Here’s a hot question right now in buyer circles…
Is the Small Business Administration (SBA) loan program for Americans only?
The short answer is — technically, yes.
But there is a way that non-U.S. citizens can still leverage SBA financing.
Let me explain…
The SBA is a U.S. government body that underwrites the majority of bank financing for business acquisitions. It can also be used for financing an existing business for growth.
To be absolutely clear, the SBA doesn’t provide the actual loan… that comes from a U.S.-retail bank. (There are tons of banks that are part of the SBA program.) The SBA just underwrites the majority of the loan. Basically, the SBA verifies the business’s financials — income, assets, debt, etc. — to give final approval on the loan.
But here’s the golden rule: The business being acquired must have 51% minimum ownership by U.S. citizens.
This includes “look-throughs.” So if you are a non-U.S. citizen and have LLCs formed inside of the U.S., the SBA looks through every detail down to the specific individuals who will ultimately have shares or membership units in the business.
Which means if you are not a U.S. citizen and want to utilize SBA financing, you’ll need a U.S. citizen as a partner — to the tune of 51%.
Now, you might say, “But Carl, why would I give away 51% of the business I want to buy?”
It’s better to own 49% of a business than 100% of nothing — that is, if the SBA is the only way you can raise financing for a closing payment. (Always start with the four best ways to fund any deal.)
The SBA should be considered the lender of last resort. Unlike traditional asset-based financing, one of its requirements is that you as the buyer need to bring a small amount of capital to the table.
So if you found the deal and are doing the lion’s share of the work, your 51% partner can be the investor who provides the 5–20% of the capital required.
If you don’t want to partner with an investor, form a buying group and share in the ownership of the business.
There are other requirements to participating in the SBA program. It’s a wide range — and they vary significantly from deal to deal.
Requirements are based on…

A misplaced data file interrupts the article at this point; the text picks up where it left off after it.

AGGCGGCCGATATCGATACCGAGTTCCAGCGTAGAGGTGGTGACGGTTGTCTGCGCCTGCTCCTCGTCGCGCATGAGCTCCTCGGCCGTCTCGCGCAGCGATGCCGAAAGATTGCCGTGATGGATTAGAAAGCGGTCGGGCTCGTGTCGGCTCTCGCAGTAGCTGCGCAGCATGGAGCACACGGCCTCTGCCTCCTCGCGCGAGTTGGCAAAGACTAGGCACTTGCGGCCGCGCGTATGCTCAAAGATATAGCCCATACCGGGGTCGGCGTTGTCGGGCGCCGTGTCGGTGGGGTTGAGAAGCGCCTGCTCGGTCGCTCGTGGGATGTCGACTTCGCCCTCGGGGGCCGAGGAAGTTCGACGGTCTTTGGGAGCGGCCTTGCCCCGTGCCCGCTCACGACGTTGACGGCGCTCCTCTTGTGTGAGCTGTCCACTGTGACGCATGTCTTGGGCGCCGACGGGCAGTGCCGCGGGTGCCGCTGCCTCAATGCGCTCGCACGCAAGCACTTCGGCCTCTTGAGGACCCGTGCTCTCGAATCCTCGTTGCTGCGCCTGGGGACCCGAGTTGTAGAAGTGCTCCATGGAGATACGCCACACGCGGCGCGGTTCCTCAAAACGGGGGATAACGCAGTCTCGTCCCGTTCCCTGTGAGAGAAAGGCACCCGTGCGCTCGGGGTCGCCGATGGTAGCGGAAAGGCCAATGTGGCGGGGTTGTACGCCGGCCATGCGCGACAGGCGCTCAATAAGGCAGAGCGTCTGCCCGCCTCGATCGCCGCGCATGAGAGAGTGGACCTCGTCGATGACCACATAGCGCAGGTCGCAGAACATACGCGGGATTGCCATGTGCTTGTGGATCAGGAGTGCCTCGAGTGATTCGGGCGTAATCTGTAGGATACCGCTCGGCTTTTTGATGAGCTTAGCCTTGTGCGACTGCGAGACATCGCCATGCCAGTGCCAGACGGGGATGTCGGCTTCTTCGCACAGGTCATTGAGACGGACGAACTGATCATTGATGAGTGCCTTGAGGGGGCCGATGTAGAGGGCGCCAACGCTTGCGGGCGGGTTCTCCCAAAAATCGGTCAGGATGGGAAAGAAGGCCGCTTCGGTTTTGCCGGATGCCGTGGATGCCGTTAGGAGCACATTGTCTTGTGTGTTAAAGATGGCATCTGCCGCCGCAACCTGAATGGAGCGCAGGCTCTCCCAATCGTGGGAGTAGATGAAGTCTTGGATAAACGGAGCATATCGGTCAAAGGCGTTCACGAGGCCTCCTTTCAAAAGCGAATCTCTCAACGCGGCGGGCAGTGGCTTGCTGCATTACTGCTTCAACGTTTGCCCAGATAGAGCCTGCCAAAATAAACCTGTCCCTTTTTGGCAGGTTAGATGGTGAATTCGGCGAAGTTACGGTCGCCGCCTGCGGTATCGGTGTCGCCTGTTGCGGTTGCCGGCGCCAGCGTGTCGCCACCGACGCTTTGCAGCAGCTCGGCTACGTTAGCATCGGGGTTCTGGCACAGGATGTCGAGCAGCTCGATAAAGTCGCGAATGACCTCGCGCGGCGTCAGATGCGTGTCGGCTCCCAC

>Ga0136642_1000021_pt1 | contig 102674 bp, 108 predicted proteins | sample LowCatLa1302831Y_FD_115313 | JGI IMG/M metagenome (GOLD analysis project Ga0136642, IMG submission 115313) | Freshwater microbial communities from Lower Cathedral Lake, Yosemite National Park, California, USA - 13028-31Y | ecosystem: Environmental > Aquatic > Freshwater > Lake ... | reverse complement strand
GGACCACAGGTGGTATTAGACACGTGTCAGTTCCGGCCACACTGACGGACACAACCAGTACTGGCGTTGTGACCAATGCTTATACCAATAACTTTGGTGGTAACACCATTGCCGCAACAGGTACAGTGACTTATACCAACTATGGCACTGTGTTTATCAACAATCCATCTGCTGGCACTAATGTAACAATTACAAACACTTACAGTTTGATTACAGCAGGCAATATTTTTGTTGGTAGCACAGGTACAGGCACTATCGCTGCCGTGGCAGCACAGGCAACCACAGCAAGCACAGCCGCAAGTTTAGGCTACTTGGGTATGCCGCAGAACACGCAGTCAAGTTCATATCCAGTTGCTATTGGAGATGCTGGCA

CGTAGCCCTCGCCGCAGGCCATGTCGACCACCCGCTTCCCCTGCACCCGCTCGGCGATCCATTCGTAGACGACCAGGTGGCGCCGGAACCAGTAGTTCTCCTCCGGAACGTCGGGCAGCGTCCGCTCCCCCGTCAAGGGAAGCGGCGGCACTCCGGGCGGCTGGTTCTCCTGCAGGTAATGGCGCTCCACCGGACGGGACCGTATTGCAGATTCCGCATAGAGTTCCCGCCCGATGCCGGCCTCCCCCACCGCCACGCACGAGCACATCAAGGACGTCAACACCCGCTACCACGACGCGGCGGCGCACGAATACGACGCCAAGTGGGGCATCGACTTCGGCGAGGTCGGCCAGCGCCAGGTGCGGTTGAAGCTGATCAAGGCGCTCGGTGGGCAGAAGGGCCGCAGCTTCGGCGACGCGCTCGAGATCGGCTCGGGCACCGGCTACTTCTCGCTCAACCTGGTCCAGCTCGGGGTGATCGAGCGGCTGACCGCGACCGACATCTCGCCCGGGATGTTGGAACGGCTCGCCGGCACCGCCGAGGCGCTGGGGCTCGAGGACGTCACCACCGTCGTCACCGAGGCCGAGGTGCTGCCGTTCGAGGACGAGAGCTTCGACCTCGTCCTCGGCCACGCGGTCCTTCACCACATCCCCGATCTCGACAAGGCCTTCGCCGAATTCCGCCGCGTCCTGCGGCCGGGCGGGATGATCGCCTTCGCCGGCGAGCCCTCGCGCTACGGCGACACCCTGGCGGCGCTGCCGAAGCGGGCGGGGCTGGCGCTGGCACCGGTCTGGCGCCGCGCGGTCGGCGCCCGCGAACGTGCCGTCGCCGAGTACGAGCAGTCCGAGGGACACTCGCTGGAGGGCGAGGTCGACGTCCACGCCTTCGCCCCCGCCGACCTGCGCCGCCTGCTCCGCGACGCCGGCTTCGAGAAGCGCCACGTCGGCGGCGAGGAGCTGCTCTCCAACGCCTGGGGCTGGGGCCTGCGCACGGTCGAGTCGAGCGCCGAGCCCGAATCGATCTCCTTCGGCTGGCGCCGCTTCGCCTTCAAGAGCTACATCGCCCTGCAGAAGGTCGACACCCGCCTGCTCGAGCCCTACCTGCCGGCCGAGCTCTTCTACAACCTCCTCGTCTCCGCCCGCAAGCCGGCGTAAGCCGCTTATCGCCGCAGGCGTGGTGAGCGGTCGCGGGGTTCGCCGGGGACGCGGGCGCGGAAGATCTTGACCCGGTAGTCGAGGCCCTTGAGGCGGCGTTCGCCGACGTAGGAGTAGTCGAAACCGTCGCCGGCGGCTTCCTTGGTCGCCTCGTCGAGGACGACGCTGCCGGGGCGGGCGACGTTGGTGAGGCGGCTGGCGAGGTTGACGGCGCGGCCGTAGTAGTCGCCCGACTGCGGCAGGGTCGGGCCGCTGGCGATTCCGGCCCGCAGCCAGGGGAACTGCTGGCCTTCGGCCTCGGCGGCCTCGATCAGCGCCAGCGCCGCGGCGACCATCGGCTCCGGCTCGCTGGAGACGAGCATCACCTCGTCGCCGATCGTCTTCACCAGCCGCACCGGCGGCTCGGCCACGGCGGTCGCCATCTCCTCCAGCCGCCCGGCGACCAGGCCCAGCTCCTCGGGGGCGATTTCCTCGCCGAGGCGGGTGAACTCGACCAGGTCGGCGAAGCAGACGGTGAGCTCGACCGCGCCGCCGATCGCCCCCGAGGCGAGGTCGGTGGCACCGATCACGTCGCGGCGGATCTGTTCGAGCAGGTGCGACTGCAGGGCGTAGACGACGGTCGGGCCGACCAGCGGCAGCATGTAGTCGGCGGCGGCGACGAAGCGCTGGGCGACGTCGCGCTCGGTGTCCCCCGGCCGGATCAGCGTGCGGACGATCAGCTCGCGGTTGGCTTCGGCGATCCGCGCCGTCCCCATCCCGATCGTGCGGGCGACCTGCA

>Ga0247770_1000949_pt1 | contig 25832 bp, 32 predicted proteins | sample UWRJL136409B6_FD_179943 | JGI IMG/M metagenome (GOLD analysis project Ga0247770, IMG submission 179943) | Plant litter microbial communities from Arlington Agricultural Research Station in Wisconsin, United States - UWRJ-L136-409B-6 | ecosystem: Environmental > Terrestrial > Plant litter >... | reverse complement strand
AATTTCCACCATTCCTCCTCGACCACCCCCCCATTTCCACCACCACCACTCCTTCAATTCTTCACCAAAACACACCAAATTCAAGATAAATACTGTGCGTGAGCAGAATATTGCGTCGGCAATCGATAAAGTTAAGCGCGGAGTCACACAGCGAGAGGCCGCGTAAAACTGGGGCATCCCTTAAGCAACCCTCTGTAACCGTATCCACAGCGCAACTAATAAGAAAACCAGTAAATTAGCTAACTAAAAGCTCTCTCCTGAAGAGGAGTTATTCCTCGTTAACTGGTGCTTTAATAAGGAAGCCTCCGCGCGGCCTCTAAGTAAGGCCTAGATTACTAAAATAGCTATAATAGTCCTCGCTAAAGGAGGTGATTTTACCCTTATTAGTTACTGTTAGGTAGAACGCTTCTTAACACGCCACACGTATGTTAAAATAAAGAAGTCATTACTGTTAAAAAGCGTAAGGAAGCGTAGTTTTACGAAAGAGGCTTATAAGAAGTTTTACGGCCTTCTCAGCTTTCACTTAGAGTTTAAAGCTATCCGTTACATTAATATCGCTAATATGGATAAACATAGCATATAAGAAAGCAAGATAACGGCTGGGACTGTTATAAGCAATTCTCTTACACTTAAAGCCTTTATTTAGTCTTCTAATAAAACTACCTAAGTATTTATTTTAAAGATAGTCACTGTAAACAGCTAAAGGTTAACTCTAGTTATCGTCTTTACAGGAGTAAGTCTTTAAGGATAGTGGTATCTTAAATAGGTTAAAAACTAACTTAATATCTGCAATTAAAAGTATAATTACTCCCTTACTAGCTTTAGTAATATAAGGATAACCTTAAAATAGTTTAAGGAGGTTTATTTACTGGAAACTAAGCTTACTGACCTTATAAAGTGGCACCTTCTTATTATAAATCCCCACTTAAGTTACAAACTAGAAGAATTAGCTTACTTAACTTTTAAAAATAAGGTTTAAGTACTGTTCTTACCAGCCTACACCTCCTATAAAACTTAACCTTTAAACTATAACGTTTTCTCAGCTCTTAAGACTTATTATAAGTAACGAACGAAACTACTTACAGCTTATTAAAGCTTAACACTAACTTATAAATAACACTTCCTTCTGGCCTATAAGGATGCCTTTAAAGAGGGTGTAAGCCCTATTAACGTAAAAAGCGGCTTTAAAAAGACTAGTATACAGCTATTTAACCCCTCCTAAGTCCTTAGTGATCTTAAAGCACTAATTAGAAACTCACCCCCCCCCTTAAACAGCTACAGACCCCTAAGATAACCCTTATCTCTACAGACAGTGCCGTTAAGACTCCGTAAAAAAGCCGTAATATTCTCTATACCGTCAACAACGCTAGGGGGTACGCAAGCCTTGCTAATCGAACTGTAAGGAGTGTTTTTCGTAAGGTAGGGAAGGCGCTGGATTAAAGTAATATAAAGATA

- The health of the business
- Volatility of historic revenues and profits
- Your (and, if applicable, your buying group’s ) experience in the sector of the business you’re buying
- Your (and, if applicable, your buying group’s) credit score
- The amount of assets in the business.
There are no fixed rules on any one of these factors. The SBA and the bank form an overall opinion of the deal based on some combination.
If you are considering an SBA loan to close a leveraged buyout (LBO) deal, contact several lenders and find out the requirements for each.
The SBA has a really cool Lender Match tool to connect you with the most suitable (and approved) SBA loan providers based on your particular deal.
And remember — when you see a broker-listed deal advertised as “SBA loan-approved,” it’s complete BS.
The SBA (or bank) cannot approve a business for an SBA loan until it knows who the buyer is… and all of the above factors come into consideration.
The U.K. has its own SBA-style financing scheme. It’s called the EFG — Enterprise Finance Guarantee. Launched in 2009, it replaced the SFLG — Small Firms Loans Guarantee.
It works very similar to the SBA lending process in the U.S. — the U.K. government underwrites the majority of the loan.
However, EFG loans in the U.K. are only used for top-up loans. It’s virtually impossible to only use EFG loans for an LBO. Other financing — asset-based lending, debt, equity, etc. — already needs to be in the deal.
Canada also has a similar agency, the CSBFP — Canada Small Business Financing Program. Again, it’s not as lucrative as the SBA… however, it acts as the same “lender of last resort” for deals.
A common disadvantage of all government-backed loans is timing. They do take more time to secure than traditional financing routes.
But if the SBA is the only way you can get financing into your deal, it’s worth pursuing…
Provided you meet the requirements.
Until next time, bye for now.
Editor and co-founder, Dealmaker Wealth Society
P.S. If you have a question about financing — or any other aspect of buying a business — reply to this email and ask away!